By Audrey Thomson, Agnes Martinet

The workouts can be utilized without or with the Grammar. They comprise a solution key.

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4. *You ’re sorry you ’re late. Language which is apparently grammatically possible is not, inpractice, lexically sanctioned. Again we are reminded of the arbitrariness of all lexical items. These bizarre sentences are something of an embarrassment to those who maintain the importance of the generative power of grammar, for, while grammar can generate many original and useful utterances, it can also over­ generalise and appear to sanction language which is not accepted by the speech community. A modified idea of idiom To most people an idiom is a picturesque expression which is marginal to natural language use; nothing could be further from the truth.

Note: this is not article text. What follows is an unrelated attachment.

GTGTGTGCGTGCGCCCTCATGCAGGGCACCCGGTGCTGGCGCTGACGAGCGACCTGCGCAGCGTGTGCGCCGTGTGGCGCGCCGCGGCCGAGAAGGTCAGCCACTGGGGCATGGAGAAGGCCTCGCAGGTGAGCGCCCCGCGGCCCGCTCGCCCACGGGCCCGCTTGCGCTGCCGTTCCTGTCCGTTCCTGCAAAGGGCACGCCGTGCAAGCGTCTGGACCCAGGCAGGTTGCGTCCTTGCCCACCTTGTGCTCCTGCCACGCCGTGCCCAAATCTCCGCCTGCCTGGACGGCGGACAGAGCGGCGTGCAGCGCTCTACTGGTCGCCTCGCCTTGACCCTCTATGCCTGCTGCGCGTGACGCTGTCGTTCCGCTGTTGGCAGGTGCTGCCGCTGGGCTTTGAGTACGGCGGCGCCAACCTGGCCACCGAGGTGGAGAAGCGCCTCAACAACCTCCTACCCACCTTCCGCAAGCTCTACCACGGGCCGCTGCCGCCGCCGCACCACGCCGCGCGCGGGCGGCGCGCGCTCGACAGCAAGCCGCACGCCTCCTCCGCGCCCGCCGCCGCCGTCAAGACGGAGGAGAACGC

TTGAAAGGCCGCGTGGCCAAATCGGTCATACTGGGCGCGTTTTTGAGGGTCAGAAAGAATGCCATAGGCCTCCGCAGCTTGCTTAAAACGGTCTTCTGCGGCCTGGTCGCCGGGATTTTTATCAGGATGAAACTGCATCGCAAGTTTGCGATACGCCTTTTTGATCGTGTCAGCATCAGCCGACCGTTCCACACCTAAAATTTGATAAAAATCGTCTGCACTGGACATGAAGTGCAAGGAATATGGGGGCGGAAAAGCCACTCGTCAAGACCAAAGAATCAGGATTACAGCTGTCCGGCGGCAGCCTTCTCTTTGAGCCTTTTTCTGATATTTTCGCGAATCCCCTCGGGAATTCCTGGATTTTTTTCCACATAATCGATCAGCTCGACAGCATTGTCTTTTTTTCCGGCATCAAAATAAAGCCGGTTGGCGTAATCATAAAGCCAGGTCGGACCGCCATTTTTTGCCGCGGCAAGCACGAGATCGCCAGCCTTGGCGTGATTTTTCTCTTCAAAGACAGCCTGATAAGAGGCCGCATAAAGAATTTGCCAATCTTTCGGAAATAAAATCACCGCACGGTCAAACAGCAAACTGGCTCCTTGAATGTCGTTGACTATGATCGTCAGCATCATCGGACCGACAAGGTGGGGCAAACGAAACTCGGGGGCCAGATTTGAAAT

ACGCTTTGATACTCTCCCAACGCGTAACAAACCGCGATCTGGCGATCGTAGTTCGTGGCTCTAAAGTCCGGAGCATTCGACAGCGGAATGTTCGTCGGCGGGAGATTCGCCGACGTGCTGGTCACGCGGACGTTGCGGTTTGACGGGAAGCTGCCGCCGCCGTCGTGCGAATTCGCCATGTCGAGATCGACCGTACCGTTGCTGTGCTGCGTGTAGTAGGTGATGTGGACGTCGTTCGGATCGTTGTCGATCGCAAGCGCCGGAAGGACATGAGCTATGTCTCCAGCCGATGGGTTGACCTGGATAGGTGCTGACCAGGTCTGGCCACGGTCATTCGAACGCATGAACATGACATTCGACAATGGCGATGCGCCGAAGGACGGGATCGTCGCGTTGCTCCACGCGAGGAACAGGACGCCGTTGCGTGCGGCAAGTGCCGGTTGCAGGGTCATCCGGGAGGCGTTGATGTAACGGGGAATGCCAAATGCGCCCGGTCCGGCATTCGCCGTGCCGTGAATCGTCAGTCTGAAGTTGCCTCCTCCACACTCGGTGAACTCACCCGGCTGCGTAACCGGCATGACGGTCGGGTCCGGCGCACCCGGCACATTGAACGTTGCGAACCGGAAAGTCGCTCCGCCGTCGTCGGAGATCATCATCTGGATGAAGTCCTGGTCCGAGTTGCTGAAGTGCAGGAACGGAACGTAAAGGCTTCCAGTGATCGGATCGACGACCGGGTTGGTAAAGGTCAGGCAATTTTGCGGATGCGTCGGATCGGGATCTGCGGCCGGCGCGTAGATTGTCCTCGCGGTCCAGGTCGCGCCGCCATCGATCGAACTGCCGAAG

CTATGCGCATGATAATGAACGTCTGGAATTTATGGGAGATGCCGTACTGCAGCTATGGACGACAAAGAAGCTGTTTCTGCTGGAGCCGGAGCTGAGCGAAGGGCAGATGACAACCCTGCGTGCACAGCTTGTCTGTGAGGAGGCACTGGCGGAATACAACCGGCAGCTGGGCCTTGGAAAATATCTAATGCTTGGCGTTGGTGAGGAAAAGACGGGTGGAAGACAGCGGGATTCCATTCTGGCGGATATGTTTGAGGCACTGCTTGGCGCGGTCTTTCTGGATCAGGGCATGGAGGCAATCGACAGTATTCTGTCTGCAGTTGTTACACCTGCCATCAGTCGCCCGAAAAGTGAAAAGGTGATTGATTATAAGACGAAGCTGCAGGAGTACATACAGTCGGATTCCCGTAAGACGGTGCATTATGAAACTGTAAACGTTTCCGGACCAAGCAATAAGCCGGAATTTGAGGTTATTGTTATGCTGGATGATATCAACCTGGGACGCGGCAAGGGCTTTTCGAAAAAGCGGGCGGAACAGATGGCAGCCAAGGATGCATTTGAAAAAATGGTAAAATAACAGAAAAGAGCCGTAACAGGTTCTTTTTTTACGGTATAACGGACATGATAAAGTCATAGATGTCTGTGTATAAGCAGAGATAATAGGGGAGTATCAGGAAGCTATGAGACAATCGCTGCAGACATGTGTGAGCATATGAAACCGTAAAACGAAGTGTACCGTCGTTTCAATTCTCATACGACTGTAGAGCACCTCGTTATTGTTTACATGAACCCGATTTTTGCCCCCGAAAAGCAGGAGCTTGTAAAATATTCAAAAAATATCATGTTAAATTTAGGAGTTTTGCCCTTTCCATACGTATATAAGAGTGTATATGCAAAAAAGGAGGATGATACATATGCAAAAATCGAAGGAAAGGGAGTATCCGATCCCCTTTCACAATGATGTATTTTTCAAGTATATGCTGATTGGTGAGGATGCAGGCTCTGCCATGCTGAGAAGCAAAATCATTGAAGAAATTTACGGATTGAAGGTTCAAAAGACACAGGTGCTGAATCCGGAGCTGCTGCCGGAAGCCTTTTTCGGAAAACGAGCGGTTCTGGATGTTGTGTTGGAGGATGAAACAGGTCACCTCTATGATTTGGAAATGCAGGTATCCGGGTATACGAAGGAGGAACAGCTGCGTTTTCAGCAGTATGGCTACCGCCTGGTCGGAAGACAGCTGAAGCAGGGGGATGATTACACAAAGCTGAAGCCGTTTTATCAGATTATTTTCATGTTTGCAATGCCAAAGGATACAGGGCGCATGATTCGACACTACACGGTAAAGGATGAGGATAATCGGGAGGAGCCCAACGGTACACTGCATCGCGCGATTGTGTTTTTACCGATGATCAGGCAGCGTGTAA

We know it is easier to remember patterns than random lists, tunes rather than arbitrary sequences of notes. We know we can recognise our own language being spoken even when we cannot hear a single word of what is being said, so it must be the sound patterns which we recognise. Most importantly, we recognise wholes to be broken down, not parts to be built up.

2a. *It’s not OK, so please bother to ring me. 2b. *77/ bother to ring. 3. Don’t worry. It won’t take long, but not *It won’t take (quite) a long time. 4. *You ’re sorry you ’re late. Language which is apparently grammatically possible is not, inpractice, lexically sanctioned. Again we are reminded of the arbitrariness of all lexical items. These bizarre sentences are something of an embarrassment to those who maintain the importance of the generative power of grammar, for, while grammar can generate many original and useful utterances, it can also over­ generalise and appear to sanction language which is not accepted by the speech community.

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A Practical English Grammar by Audrey Thomson, Agnes Martinet


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